What Is Your Life’s Blueprint? Dr. Martin Luther King’s Less-Known Speech Teaches 3 Leadership Lessons We Can All Use Now

Gloria Feldt
5 min readJan 16


Issue 218 — January 16, 2023

January 16, 2023: The nation celebrates the birthday of Civil Rights leader Dr. Martin Luther King today.

For many, the holiday acknowledging Dr. King’s transformational significance in American History has become primarily a welcome long weekend off from work. For others, it’s the opportunity to reflect on Dr. King’s legacy in secular and religious settings, as President Joe Biden did at the Ebenezer Baptist Church in Atlanta, where King had been the pastor.

As one indication of progress the U.S. has made toward racial equality, the church’s current pastor is a U. S. Senator, Raphael Warnock. Yet, as President Biden challenged those in the full pews where many heads were nodding in agreement, we are again in a time of choosing, between love and hate, community and chaos.

King’s actual birthdate is January 15. Born in 1929, he might well have still been alive to hear Biden’s speech and attend other celebrations had he — who preached nonviolent social change — not been murdered by an assassin’s bullet in 1968.

Often on this day, I have reshared King’s most famous and most quoted “I Have a Dream” speech. Its soaring rhetoric and high moral call to action retains its power to inspire.

But today, I highlight a lesser-known speech that he gave to students of Barratt Junior High School in 1967. In this speech, he asked the students to consider the question of what their life’s blueprint would be.

In this speech, King demonstrated at least three leadership lessons we can all use today in whatever seat we are sitting.

  1. Leaders must create meaning so people understand why they are being asked to do the work, and can apply it to themselves. King was especially masterful at using story and metaphor to do this. It behooves all leaders and aspiring leaders to study his speeches and emulate those methods. By describing a blueprint of a house as an organizing metaphor, he made it easy for the students to grasp the meaning and apply it to themselves in planning their own lives.
  2. Leaders’ messages are most powerful when they speak with values-based moral authority as well as positional authority. As a minister as well as a known Civil Rights movement leader, King clearly had the positional authority. But he also spoke in moral and values terms, when he counseled the students: “And I say to you, my young friends, doors are opening to you — doors of opportunities that were not open to your mothers and your fathers — and the great challenge facing you is to be ready to face these doors as they open.”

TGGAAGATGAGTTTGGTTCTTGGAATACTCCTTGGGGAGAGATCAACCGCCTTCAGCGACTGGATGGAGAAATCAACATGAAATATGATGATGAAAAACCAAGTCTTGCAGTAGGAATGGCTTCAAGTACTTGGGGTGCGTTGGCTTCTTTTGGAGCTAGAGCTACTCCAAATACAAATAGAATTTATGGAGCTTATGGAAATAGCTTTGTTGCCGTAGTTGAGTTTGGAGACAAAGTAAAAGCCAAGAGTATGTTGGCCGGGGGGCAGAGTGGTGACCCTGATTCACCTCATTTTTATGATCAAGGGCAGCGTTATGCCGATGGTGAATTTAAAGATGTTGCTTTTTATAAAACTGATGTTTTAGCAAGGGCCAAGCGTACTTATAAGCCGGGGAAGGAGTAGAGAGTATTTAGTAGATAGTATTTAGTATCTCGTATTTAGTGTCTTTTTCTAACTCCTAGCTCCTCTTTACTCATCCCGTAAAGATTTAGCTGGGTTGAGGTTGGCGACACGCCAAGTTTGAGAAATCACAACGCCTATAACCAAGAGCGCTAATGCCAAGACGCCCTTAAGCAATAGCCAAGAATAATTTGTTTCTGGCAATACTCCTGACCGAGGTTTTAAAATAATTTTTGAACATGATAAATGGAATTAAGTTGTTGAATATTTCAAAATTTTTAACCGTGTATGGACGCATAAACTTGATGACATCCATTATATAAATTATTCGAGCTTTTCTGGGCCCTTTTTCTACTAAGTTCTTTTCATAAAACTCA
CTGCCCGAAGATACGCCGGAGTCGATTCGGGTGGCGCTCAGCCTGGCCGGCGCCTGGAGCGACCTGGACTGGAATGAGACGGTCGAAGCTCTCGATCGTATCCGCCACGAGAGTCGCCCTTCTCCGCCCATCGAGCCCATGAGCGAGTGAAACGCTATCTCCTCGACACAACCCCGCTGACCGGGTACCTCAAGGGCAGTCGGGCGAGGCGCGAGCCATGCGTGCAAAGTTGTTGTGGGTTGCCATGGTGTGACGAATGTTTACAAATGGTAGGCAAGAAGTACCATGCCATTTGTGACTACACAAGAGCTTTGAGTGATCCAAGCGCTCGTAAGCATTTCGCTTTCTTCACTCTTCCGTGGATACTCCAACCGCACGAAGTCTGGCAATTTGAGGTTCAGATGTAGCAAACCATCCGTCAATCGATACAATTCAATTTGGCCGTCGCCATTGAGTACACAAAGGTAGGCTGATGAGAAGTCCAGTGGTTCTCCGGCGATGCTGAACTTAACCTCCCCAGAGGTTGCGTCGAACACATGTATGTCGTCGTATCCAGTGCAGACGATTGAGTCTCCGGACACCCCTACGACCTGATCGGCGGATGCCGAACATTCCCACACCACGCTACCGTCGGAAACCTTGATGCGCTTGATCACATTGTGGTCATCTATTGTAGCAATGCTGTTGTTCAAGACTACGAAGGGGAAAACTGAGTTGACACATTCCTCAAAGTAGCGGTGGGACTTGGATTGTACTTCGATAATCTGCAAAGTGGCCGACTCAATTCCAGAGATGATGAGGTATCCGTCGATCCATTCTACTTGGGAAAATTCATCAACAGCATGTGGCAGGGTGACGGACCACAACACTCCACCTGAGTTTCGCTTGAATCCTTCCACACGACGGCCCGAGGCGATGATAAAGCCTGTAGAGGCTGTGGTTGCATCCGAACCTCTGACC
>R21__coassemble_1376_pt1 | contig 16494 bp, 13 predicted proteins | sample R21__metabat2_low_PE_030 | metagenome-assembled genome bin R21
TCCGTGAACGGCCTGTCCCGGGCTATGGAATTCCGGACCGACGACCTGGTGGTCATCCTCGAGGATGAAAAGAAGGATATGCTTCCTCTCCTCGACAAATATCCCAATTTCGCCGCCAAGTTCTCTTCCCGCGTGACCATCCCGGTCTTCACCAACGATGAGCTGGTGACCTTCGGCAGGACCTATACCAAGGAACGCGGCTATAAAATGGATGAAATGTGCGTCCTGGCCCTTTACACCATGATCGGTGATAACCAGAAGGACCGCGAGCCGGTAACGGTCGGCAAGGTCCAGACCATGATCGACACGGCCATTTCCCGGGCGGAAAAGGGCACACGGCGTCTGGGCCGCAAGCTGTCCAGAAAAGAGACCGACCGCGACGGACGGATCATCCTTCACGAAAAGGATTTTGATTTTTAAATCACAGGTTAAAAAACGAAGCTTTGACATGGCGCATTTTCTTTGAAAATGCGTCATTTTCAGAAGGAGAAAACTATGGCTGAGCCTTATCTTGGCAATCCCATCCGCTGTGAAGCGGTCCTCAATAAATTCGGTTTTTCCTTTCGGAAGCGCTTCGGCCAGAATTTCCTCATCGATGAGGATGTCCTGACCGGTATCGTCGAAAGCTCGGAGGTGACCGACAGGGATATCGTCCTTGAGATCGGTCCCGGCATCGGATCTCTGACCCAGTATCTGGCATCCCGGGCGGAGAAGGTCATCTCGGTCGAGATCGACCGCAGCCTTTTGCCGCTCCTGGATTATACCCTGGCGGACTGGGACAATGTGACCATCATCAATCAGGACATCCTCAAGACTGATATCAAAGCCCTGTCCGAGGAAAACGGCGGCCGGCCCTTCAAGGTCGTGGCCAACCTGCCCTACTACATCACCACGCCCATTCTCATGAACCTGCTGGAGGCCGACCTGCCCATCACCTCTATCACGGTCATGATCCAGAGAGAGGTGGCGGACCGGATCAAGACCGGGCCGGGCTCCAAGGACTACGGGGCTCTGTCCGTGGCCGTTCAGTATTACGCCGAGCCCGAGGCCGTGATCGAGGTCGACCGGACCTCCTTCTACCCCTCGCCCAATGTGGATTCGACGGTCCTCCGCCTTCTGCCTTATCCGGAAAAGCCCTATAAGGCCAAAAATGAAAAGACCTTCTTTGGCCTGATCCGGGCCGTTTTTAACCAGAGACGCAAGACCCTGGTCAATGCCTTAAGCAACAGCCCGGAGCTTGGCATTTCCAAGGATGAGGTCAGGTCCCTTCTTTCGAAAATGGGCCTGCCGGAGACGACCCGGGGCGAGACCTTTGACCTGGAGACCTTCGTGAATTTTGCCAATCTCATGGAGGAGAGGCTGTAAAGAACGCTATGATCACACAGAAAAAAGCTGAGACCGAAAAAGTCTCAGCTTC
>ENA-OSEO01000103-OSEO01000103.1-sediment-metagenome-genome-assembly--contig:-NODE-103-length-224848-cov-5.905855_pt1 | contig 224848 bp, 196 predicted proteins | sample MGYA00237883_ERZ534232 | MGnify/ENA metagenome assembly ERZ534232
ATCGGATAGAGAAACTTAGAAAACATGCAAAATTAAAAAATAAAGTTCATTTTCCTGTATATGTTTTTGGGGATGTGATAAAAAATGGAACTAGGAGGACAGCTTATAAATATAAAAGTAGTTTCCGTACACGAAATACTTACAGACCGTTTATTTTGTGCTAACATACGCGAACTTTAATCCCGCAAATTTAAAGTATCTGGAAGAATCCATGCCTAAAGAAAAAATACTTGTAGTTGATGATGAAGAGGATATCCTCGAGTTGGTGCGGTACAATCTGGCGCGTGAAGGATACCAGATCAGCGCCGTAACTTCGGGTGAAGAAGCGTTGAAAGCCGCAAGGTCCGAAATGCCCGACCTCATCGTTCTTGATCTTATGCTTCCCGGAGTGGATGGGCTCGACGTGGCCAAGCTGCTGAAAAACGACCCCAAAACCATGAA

3. The greatest leaders call people to their higher selves, and inspire them to achieve their potential. Let’s start with noting that the audience was middle school students. This is not a constituency that many famous and sought-after speakers would prioritize. Though King noted he was very busy with meetings that day, it was clear he intentionally wanted to deliver his message to boys and girls at that impressionable age. His most thunderous exhortation to them was to be excellent in whatever they do: “And when you discover what you will be in your life, set out to do it as if God Almighty called you at this particular moment in history to do it. Don’t just set out to do a good job. Set out to do such a good job that the living, the dead or the unborn couldn’t do it any better.”

These same leadership lessons are applicable to all movements. Activist, organizer and founder of The Janes and the Midwestern Academy that has taught thousands of people how to make sustainable social change, Heather Booth, wrote about the power of grassroots organizing in a Take The Lead Power to Change Story. Not surprisingly, as was my personal experience, she had learned these basic organizing techniques in the Civil Rights Movement. Booth’s example applied those organizing techniques to women’s rights. After learning about women pregnant because of sexual assault, seeking abortions that were illegal in most states in the 1960’s — as they are again today in many states, Booth points out — she organized a network of women who called themselves The Janes to get information about safe providers to women who needed it.

Click here to watch the recorded livesteam of the Intentioning This event.

But whether you are leading a social movement or a Fortune 500 company, an entrepreneurial venture, a nonprofit service organization, a small team within any of those, or are an individual contributor, the three leadership lessons Dr. King exemplified in his speech to the Barratt Junior High School Students in Philadelphia apply.

May Dr. Martin Luther King’s legacy always inspire us to lead effectively, have the courage to pursue a vision of equality and justice even when the going is tough, and to inspire the next generation to excellence in whatever blueprint they choose to create for their own lives.

GLORIA FELDT is the Cofounder and President of Take The Lead, a motivational speaker and expert women’s leadership developer for companies that want to build gender balance, and a bestselling author of five books, most recently Intentioning: Sex, Power, Pandemics, and How Women Will Take The Lead for (Everyone’s) Good. Honored as Forbes 50 Over 50 2022, and Former President of Planned Parenthood Federation of America, she is a frequent media commentator. Learn more at www.gloriafeldt.com and www.taketheleadwomen.com. Tweet Gloria Feldt.



Gloria Feldt

Gloria Feldt is a New York Times bestselling author and co-founder and president of Take The Lead, a nonprofit women’s leadership organization.